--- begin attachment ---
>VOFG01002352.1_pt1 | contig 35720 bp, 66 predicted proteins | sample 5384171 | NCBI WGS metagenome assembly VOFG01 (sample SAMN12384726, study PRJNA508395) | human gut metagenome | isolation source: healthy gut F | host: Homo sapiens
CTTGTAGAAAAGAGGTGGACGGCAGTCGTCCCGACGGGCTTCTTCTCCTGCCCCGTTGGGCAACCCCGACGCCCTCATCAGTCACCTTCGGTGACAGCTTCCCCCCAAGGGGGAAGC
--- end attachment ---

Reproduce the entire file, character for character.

>VOFG01002352.1_pt1 | contig 35720 bp, 66 predicted proteins | sample 5384171 | NCBI WGS metagenome assembly VOFG01 (sample SAMN12384726, study PRJNA508395) | human gut metagenome | isolation source: healthy gut F | host: Homo sapiens
CTTGTAGAAAAGAGGTGGACGGCAGTCGTCCCGACGGGCTTCTTCTCCTGCCCCGTTGGGCAACCCCGACGCCCTCATCAGTCACCTTCGGTGACAGCTTCCCCCCAAGGGGGAAGC